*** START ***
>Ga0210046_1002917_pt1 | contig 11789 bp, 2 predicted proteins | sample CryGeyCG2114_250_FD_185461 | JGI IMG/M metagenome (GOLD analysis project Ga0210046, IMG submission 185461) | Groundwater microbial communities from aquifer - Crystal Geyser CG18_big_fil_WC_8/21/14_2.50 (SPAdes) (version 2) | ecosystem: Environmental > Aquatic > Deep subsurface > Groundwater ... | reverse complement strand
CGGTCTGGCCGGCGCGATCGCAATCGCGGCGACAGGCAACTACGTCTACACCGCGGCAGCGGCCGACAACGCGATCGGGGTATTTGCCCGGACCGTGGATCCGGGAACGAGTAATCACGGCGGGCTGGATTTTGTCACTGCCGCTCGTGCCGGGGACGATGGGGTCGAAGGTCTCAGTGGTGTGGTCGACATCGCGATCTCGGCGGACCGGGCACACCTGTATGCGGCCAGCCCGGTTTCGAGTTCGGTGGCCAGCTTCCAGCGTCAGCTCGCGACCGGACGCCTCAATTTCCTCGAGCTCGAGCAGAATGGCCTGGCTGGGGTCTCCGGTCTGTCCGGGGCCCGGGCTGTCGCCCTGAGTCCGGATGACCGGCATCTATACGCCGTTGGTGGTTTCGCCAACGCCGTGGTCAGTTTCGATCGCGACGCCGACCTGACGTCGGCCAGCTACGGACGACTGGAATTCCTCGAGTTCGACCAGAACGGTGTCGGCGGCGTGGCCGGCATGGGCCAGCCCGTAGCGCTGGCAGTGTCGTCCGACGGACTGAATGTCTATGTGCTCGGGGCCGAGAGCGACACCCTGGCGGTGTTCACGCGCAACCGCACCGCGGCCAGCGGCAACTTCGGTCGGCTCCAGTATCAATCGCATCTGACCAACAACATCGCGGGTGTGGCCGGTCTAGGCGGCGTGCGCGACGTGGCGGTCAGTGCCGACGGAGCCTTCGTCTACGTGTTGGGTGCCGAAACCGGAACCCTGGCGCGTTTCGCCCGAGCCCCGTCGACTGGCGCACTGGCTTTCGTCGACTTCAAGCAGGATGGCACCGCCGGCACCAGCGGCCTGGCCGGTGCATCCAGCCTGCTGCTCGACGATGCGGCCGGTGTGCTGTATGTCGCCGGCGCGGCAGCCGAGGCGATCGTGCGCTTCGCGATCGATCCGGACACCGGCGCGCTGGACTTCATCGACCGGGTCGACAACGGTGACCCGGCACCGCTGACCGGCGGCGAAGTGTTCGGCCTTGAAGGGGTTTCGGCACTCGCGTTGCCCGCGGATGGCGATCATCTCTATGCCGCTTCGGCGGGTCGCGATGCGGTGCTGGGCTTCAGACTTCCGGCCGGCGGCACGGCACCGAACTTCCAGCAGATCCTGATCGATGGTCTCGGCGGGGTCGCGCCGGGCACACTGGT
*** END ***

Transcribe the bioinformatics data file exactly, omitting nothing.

>Ga0210046_1002917_pt1 | contig 11789 bp, 2 predicted proteins | sample CryGeyCG2114_250_FD_185461 | JGI IMG/M metagenome (GOLD analysis project Ga0210046, IMG submission 185461) | Groundwater microbial communities from aquifer - Crystal Geyser CG18_big_fil_WC_8/21/14_2.50 (SPAdes) (version 2) | ecosystem: Environmental > Aquatic > Deep subsurface > Groundwater ... | reverse complement strand
CGGTCTGGCCGGCGCGATCGCAATCGCGGCGACAGGCAACTACGTCTACACCGCGGCAGCGGCCGACAACGCGATCGGGGTATTTGCCCGGACCGTGGATCCGGGAACGAGTAATCACGGCGGGCTGGATTTTGTCACTGCCGCTCGTGCCGGGGACGATGGGGTCGAAGGTCTCAGTGGTGTGGTCGACATCGCGATCTCGGCGGACCGGGCACACCTGTATGCGGCCAGCCCGGTTTCGAGTTCGGTGGCCAGCTTCCAGCGTCAGCTCGCGACCGGACGCCTCAATTTCCTCGAGCTCGAGCAGAATGGCCTGGCTGGGGTCTCCGGTCTGTCCGGGGCCCGGGCTGTCGCCCTGAGTCCGGATGACCGGCATCTATACGCCGTTGGTGGTTTCGCCAACGCCGTGGTCAGTTTCGATCGCGACGCCGACCTGACGTCGGCCAGCTACGGACGACTGGAATTCCTCGAGTTCGACCAGAACGGTGTCGGCGGCGTGGCCGGCATGGGCCAGCCCGTAGCGCTGGCAGTGTCGTCCGACGGACTGAATGTCTATGTGCTCGGGGCCGAGAGCGACACCCTGGCGGTGTTCACGCGCAACCGCACCGCGGCCAGCGGCAACTTCGGTCGGCTCCAGTATCAATCGCATCTGACCAACAACATCGCGGGTGTGGCCGGTCTAGGCGGCGTGCGCGACGTGGCGGTCAGTGCCGACGGAGCCTTCGTCTACGTGTTGGGTGCCGAAACCGGAACCCTGGCGCGTTTCGCCCGAGCCCCGTCGACTGGCGCACTGGCTTTCGTCGACTTCAAGCAGGATGGCACCGCCGGCACCAGCGGCCTGGCCGGTGCATCCAGCCTGCTGCTCGACGATGCGGCCGGTGTGCTGTATGTCGCCGGCGCGGCAGCCGAGGCGATCGTGCGCTTCGCGATCGATCCGGACACCGGCGCGCTGGACTTCATCGACCGGGTCGACAACGGTGACCCGGCACCGCTGACCGGCGGCGAAGTGTTCGGCCTTGAAGGGGTTTCGGCACTCGCGTTGCCCGCGGATGGCGATCATCTCTATGCCGCTTCGGCGGGTCGCGATGCGGTGCTGGGCTTCAGACTTCCGGCCGGCGGCACGGCACCGAACTTCCAGCAGATCCTGATCGATGGTCTCGGCGGGGTCGCGCCGGGCACACTGGT